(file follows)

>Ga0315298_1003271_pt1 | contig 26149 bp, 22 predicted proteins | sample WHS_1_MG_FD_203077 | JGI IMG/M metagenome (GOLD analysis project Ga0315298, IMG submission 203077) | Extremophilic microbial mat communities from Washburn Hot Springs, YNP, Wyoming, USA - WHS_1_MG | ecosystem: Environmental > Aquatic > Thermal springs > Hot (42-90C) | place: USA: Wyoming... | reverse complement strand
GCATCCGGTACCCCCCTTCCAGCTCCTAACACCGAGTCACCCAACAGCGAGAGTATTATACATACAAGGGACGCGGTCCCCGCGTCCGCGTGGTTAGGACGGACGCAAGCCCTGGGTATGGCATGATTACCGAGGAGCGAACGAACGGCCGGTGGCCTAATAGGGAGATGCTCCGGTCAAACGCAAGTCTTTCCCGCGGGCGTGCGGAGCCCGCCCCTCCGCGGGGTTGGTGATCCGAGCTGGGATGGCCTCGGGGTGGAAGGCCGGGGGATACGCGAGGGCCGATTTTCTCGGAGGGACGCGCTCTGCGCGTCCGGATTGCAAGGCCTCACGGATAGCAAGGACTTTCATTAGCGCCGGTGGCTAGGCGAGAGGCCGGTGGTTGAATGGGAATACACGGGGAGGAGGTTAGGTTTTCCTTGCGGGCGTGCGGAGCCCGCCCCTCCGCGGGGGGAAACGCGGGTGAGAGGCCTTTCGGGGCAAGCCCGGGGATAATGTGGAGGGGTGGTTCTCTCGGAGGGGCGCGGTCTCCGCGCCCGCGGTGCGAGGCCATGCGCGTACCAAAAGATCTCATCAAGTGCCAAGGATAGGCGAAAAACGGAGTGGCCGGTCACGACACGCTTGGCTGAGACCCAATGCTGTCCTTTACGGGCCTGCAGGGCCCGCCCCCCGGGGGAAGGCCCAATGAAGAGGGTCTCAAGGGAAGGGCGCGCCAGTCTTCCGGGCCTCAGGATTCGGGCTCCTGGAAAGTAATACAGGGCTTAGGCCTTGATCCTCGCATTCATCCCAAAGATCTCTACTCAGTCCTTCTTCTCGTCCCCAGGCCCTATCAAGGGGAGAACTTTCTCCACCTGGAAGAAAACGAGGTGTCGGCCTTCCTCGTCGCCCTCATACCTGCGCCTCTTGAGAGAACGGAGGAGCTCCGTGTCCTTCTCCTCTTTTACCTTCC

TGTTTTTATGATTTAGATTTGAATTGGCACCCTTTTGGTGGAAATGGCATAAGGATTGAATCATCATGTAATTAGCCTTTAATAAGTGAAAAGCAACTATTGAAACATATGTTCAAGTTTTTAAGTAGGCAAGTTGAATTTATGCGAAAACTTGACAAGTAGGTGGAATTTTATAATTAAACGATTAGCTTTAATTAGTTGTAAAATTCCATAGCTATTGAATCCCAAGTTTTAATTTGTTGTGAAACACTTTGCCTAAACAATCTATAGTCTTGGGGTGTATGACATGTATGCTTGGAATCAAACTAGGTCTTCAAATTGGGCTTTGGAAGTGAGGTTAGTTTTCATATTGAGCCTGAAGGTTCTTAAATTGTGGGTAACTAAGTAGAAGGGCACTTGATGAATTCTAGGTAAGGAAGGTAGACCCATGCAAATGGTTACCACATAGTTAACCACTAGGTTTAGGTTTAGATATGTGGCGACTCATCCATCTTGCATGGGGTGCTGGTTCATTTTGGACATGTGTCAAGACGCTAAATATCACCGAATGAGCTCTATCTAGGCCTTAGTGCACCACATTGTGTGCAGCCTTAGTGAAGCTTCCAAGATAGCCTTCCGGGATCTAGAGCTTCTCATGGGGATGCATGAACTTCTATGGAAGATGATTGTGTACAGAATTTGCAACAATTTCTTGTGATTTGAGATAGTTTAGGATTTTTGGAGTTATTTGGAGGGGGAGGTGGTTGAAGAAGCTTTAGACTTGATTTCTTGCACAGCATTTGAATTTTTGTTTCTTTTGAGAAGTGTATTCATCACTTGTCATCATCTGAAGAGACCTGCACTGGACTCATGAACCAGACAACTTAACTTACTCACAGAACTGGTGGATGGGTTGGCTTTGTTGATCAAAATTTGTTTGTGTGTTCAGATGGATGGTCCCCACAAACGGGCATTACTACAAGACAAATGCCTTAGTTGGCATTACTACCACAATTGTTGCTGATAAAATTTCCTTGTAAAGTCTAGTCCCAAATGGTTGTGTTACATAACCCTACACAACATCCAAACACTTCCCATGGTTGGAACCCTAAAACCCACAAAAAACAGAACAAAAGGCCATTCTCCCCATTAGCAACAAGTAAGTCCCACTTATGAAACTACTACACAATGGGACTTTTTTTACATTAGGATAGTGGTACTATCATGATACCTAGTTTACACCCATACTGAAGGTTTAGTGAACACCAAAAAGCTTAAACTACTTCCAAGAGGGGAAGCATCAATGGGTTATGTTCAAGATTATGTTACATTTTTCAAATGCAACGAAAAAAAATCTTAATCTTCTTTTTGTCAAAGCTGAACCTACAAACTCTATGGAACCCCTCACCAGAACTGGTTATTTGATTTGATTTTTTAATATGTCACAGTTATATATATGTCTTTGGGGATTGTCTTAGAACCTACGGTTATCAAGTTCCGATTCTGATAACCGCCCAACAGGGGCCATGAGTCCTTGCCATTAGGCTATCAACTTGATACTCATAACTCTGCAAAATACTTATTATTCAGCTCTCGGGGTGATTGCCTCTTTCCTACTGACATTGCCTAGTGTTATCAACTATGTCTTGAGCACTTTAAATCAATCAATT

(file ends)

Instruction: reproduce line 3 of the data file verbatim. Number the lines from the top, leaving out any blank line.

TGTTTTTATGATTTAGATTTGAATTGGCACCCTTTTGGTGGAAATGGCATAAGGATTGAATCATCATGTAATTAGCCTTTAATAAGTGAAAAGCAACTATTGAAACATATGTTCAAGTTTTTAAGTAGGCAAGTTGAATTTATGCGAAAACTTGACAAGTAGGTGGAATTTTATAATTAAACGATTAGCTTTAATTAGTTGTAAAATTCCATAGCTATTGAATCCCAAGTTTTAATTTGTTGTGAAACACTTTGCCTAAACAATCTATAGTCTTGGGGTGTATGACATGTATGCTTGGAATCAAACTAGGTCTTCAAATTGGGCTTTGGAAGTGAGGTTAGTTTTCATATTGAGCCTGAAGGTTCTTAAATTGTGGGTAACTAAGTAGAAGGGCACTTGATGAATTCTAGGTAAGGAAGGTAGACCCATGCAAATGGTTACCACATAGTTAACCACTAGGTTTAGGTTTAGATATGTGGCGACTCATCCATCTTGCATGGGGTGCTGGTTCATTTTGGACATGTGTCAAGACGCTAAATATCACCGAATGAGCTCTATCTAGGCCTTAGTGCACCACATTGTGTGCAGCCTTAGTGAAGCTTCCAAGATAGCCTTCCGGGATCTAGAGCTTCTCATGGGGATGCATGAACTTCTATGGAAGATGATTGTGTACAGAATTTGCAACAATTTCTTGTGATTTGAGATAGTTTAGGATTTTTGGAGTTATTTGGAGGGGGAGGTGGTTGAAGAAGCTTTAGACTTGATTTCTTGCACAGCATTTGAATTTTTGTTTCTTTTGAGAAGTGTATTCATCACTTGTCATCATCTGAAGAGACCTGCACTGGACTCATGAACCAGACAACTTAACTTACTCACAGAACTGGTGGATGGGTTGGCTTTGTTGATCAAAATTTGTTTGTGTGTTCAGATGGATGGTCCCCACAAACGGGCATTACTACAAGACAAATGCCTTAGTTGGCATTACTACCACAATTGTTGCTGATAAAATTTCCTTGTAAAGTCTAGTCCCAAATGGTTGTGTTACATAACCCTACACAACATCCAAACACTTCCCATGGTTGGAACCCTAAAACCCACAAAAAACAGAACAAAAGGCCATTCTCCCCATTAGCAACAAGTAAGTCCCACTTATGAAACTACTACACAATGGGACTTTTTTTACATTAGGATAGTGGTACTATCATGATACCTAGTTTACACCCATACTGAAGGTTTAGTGAACACCAAAAAGCTTAAACTACTTCCAAGAGGGGAAGCATCAATGGGTTATGTTCAAGATTATGTTACATTTTTCAAATGCAACGAAAAAAAATCTTAATCTTCTTTTTGTCAAAGCTGAACCTACAAACTCTATGGAACCCCTCACCAGAACTGGTTATTTGATTTGATTTTTTAATATGTCACAGTTATATATATGTCTTTGGGGATTGTCTTAGAACCTACGGTTATCAAGTTCCGATTCTGATAACCGCCCAACAGGGGCCATGAGTCCTTGCCATTAGGCTATCAACTTGATACTCATAACTCTGCAAAATACTTATTATTCAGCTCTCGGGGTGATTGCCTCTTTCCTACTGACATTGCCTAGTGTTATCAACTATGTCTTGAGCACTTTAAATCAATCAATT